Connect with us

Buzz

Here’s the rising number of condo projects expected to flood Greater Vancouver’s market in 2019

Editor

Published

on

Developers in BC’s Lower Mainland are expected to launch more condo projects this year than they did in 2018 despite evaporating demand as the market corrects from previous highs, a new report suggests.

In a 2019 forecast, MLA Advisory, the research department of condo-marketing firm MLA Canada, anticipates developers are going to launch 73 projects across the Greater Vancouver this year, up from the approximately 50 that were brought to market in 2018.

The expected launches for this year encompass a total of 13,975 homes, compared to the 11,584 pre-sale units introduced to the market in 2018.

Housing Market News Alerts

Sign up now for news alerts on the Vancouver housing market

The numbers only include new concrete developments, which are typically high-rise towers, from Squamish to Abbotsford.

Almost half of all new launches anticipated this year are in the municipalities of Richmond, Coquitlam and Central Surrey. It’s expected to be a quieter for homebuilders in Burnaby, the busiest market for concrete product in recent years.

“As inventory levels rise and projects take longer to sell, we anticipate some of these projects to be delayed due to market conditions,” writes MLA Advisory in the forecast.

Dampening demand is already been apparent when looking at existing condo sales. This past December, sales of existing condo apartments plunged 34 percent to a total of 535 units, according to the Real Estate Board of Greater Vancouver.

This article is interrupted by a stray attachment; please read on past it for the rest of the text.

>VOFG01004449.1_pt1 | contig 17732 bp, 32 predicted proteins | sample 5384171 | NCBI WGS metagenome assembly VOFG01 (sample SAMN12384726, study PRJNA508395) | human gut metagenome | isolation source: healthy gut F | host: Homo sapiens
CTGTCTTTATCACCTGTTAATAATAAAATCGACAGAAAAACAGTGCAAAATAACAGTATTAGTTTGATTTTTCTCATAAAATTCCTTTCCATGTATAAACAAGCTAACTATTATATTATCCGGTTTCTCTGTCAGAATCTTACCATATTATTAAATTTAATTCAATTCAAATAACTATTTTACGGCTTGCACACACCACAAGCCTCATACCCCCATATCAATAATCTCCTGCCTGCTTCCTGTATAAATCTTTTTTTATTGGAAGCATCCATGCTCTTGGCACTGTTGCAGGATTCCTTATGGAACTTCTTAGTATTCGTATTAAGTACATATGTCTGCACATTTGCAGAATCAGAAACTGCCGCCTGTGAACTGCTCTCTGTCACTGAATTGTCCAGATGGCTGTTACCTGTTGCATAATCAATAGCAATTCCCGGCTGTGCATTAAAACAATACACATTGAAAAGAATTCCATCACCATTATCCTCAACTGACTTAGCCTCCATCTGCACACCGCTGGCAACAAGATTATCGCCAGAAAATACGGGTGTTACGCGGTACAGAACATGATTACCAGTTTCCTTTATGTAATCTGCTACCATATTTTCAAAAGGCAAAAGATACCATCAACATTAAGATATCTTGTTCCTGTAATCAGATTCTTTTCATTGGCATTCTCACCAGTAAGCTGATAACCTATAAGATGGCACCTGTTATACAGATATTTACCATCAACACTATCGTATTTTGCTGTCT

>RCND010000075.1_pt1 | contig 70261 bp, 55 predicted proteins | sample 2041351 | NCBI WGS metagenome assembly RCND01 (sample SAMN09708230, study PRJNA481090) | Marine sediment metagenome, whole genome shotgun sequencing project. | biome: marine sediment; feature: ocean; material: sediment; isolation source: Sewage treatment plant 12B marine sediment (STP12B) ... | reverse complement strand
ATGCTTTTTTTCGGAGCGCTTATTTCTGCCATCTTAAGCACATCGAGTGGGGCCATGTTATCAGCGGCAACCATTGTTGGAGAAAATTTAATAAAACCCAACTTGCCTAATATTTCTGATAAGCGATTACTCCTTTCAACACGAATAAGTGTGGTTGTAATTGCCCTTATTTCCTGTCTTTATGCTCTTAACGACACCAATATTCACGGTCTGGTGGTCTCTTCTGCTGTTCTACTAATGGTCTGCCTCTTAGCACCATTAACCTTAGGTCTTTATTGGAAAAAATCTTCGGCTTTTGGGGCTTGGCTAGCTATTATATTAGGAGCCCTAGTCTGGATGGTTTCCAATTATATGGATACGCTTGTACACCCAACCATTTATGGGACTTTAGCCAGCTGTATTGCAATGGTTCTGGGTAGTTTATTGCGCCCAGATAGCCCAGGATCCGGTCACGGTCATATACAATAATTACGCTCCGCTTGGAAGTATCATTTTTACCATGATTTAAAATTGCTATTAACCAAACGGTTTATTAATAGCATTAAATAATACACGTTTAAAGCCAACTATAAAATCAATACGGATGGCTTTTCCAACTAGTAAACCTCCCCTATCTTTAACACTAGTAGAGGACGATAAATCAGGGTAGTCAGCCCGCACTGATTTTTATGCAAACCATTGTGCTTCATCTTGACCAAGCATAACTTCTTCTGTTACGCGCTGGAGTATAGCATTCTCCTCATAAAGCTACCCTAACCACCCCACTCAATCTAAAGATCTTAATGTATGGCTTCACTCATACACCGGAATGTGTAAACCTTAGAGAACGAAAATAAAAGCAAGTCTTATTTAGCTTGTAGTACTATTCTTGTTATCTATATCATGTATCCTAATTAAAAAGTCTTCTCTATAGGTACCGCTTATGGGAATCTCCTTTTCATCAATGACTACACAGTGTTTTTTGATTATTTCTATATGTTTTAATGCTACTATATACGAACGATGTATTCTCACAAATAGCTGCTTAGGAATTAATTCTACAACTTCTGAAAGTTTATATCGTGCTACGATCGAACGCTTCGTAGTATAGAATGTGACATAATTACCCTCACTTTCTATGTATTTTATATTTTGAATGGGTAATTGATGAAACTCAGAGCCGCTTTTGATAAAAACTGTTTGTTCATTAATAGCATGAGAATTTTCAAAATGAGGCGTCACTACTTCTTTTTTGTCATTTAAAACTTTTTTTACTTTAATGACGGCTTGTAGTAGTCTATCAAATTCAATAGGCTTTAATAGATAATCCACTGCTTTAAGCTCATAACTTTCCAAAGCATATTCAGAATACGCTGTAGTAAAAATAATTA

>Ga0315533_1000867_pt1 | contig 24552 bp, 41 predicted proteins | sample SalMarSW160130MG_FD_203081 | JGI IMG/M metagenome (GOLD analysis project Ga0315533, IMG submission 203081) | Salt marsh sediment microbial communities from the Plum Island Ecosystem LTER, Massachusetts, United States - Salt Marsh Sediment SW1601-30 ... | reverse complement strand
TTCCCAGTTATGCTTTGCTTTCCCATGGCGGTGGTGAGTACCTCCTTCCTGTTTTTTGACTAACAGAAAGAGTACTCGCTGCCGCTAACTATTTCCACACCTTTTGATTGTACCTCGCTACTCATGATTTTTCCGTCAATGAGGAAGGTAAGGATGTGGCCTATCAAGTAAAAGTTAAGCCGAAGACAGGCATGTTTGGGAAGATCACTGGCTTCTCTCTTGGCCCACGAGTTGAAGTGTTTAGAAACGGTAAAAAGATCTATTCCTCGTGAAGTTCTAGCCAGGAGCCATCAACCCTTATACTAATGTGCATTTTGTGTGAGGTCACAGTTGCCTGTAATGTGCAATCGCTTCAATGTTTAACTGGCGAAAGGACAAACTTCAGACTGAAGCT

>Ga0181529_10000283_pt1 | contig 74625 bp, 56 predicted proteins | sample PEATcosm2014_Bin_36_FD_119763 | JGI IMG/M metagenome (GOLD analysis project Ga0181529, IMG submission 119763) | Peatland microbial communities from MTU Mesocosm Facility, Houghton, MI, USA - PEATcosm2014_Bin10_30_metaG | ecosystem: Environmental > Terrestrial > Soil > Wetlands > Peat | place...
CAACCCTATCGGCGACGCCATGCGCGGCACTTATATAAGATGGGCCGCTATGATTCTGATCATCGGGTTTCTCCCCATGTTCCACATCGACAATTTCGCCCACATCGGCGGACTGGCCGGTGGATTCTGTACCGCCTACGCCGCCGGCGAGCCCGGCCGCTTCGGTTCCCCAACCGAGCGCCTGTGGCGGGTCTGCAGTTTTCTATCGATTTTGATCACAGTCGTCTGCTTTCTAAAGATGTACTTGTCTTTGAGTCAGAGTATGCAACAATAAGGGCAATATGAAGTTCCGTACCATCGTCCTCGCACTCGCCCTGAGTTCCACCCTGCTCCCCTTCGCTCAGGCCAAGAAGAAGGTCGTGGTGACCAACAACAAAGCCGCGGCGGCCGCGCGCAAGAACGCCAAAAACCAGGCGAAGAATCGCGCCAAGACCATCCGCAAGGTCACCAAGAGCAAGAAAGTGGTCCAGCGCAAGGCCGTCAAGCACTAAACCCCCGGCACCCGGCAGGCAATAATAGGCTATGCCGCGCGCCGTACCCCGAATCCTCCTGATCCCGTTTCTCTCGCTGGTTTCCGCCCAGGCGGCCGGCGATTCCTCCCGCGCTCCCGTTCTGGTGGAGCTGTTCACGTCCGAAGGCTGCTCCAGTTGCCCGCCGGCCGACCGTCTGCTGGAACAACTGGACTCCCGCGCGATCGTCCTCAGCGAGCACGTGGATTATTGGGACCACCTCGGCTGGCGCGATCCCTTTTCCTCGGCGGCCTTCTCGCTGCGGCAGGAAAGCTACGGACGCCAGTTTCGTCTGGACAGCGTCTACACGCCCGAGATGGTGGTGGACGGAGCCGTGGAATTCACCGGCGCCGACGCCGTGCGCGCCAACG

Meantime, prices are declining. The benchmark price of a condo apartment was $664,100 last month, down 0.6 percent from November (although that’s still 0.6 percent above December 2017 pricing).

So why are developers launching more and more projects at a time when homebuyers and investors are pulling back?

Speaking to heightened launches late last year, MLA executive director Cameron McNeil told Livabl that home prices were still up considerably from two years ago, which is likely around the time when developers bringing projects to market now purchased their land.

It also takes at least two years for a developer to start selling pre-construction units as they must go through a process that includes municipal approvals, acquiring building permits, and marketing.

“These long timelines commit a developer years ahead of time to move forward with a project and in most cases they can’t afford to just sit and wait and watch, they have to bring it forward and do their best, given the market conditions — within reason,” McNeil explained.

Source link

قالب وردپرس

Buzz

Covid-19 altering Canadians’ housing needs: RBC

Editor

Published

on

By

Amid a pandemic-driven shift in demand as well as a surge in new listings, the Canadian housing market remained strong in August, RBC Economics reports.

Citing preliminary data from local real estate boards, RBC said that markets in many areas of the country remained “red hot” in August.

“But the bigger story might be that Covid-19 is now prompting more people to sell,” the report said, noting that new listings surged in urban centres such as Toronto, Ottawa and Vancouver.

“We think this in part reflects the pandemic altering the housing needs of many current owners — who are opting to move, something they might not have considered just a few months ago,” it said.

RBC noted that the Toronto market saw new listings jump 57% year over year in August, powering a 40% increase in home sales.

Sales were up more than 20% from July’s near-record levels, it said.